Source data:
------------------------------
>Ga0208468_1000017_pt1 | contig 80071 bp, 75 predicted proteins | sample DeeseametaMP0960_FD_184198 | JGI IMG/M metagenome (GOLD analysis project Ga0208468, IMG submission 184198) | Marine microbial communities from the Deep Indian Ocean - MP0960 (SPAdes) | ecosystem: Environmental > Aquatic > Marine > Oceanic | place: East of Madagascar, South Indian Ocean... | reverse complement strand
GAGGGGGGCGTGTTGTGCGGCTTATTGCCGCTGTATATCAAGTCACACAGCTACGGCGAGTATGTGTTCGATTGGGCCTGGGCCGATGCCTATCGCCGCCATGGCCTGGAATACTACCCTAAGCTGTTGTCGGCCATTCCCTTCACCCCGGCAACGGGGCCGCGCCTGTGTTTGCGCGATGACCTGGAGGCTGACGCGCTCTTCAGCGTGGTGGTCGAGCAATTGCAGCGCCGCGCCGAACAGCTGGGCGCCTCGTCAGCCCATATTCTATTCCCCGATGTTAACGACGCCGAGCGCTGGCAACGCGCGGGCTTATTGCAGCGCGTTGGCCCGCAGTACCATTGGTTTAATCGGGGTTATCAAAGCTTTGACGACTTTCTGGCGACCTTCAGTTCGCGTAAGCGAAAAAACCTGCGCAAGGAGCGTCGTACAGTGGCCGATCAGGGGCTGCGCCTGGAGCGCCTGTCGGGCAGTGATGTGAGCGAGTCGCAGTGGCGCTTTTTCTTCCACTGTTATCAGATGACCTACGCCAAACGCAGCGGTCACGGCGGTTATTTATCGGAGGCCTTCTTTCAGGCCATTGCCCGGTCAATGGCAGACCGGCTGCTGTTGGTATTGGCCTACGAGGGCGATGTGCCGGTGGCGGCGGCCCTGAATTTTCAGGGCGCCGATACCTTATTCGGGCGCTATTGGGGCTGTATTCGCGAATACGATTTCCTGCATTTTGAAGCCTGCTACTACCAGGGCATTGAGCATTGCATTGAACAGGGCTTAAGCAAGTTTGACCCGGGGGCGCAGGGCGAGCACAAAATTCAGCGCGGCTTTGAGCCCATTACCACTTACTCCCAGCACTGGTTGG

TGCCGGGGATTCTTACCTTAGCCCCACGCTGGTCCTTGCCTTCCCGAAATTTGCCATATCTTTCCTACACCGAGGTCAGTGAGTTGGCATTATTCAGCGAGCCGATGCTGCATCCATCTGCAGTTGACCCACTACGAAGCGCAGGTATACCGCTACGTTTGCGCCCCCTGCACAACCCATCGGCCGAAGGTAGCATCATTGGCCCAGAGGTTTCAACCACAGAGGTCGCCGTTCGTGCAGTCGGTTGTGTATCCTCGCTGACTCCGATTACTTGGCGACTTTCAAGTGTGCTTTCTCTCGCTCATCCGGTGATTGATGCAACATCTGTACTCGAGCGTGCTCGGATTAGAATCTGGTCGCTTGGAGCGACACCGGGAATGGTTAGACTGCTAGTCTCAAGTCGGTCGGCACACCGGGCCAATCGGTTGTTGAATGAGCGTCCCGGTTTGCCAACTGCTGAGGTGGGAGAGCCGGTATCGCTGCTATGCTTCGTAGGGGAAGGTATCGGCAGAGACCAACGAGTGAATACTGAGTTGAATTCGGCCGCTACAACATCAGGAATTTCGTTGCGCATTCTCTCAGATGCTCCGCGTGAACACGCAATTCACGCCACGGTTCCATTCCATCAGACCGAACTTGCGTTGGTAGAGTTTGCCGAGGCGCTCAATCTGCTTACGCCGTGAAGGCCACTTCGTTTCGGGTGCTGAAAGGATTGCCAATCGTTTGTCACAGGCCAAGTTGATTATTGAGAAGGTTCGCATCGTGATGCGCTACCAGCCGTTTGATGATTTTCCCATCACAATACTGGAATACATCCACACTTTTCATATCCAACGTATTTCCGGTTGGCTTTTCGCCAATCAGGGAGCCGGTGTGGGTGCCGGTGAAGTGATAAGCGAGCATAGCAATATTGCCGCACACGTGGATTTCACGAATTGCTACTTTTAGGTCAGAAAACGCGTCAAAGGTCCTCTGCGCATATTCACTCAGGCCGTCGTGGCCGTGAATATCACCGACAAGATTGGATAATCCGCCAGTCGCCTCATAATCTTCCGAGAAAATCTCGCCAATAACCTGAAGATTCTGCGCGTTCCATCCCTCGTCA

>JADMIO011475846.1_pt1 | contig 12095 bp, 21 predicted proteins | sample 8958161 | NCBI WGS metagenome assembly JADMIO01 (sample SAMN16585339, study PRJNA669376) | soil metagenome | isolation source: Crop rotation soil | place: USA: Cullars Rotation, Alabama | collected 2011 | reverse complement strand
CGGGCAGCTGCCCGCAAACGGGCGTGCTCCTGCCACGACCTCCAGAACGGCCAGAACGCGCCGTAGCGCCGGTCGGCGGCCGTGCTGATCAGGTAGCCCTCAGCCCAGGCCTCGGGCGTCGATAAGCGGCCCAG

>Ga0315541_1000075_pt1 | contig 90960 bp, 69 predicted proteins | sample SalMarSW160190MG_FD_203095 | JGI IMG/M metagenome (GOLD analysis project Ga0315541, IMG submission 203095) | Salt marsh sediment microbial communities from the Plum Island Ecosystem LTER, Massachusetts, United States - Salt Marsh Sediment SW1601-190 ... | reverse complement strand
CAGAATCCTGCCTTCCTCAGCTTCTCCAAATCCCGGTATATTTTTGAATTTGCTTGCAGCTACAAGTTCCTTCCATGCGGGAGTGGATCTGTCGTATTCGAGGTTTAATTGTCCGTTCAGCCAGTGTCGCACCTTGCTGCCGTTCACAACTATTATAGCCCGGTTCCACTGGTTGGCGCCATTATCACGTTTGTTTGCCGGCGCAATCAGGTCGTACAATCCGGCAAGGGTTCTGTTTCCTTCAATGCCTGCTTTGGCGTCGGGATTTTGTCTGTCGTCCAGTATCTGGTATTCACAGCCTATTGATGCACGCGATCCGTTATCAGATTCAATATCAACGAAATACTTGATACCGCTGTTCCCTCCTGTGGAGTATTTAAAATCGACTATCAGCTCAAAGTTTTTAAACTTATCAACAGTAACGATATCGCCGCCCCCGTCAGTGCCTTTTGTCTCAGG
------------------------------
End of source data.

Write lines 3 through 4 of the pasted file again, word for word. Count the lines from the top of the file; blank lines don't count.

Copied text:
TGCCGGGGATTCTTACCTTAGCCCCACGCTGGTCCTTGCCTTCCCGAAATTTGCCATATCTTTCCTACACCGAGGTCAGTGAGTTGGCATTATTCAGCGAGCCGATGCTGCATCCATCTGCAGTTGACCCACTACGAAGCGCAGGTATACCGCTACGTTTGCGCCCCCTGCACAACCCATCGGCCGAAGGTAGCATCATTGGCCCAGAGGTTTCAACCACAGAGGTCGCCGTTCGTGCAGTCGGTTGTGTATCCTCGCTGACTCCGATTACTTGGCGACTTTCAAGTGTGCTTTCTCTCGCTCATCCGGTGATTGATGCAACATCTGTACTCGAGCGTGCTCGGATTAGAATCTGGTCGCTTGGAGCGACACCGGGAATGGTTAGACTGCTAGTCTCAAGTCGGTCGGCACACCGGGCCAATCGGTTGTTGAATGAGCGTCCCGGTTTGCCAACTGCTGAGGTGGGAGAGCCGGTATCGCTGCTATGCTTCGTAGGGGAAGGTATCGGCAGAGACCAACGAGTGAATACTGAGTTGAATTCGGCCGCTACAACATCAGGAATTTCGTTGCGCATTCTCTCAGATGCTCCGCGTGAACACGCAATTCACGCCACGGTTCCATTCCATCAGACCGAACTTGCGTTGGTAGAGTTTGCCGAGGCGCTCAATCTGCTTACGCCGTGAAGGCCACTTCGTTTCGGGTGCTGAAAGGATTGCCAATCGTTTGTCACAGGCCAAGTTGATTATTGAGAAGGTTCGCATCGTGATGCGCTACCAGCCGTTTGATGATTTTCCCATCACAATACTGGAATACATCCACACTTTTCATATCCAACGTATTTCCGGTTGGCTTTTCGCCAATCAGGGAGCCGGTGTGGGTGCCGGTGAAGTGATAAGCGAGCATAGCAATATTGCCGCACACGTGGATTTCACGAATTGCTACTTTTAGGTCAGAAAACGCGTCAAAGGTCCTCTGCGCATATTCACTCAGGCCGTCGTGGCCGTGAATATCACCGACAAGATTGGATAATCCGCCAGTCGCCTCATAATCTTCCGAGAAAATCTCGCCAATAACCTGAAGATTCTGCGCGTTCCATCCCTCGTCA

>JADMIO011475846.1_pt1 | contig 12095 bp, 21 predicted proteins | sample 8958161 | NCBI WGS metagenome assembly JADMIO01 (sample SAMN16585339, study PRJNA669376) | soil metagenome | isolation source: Crop rotation soil | place: USA: Cullars Rotation, Alabama | collected 2011 | reverse complement strand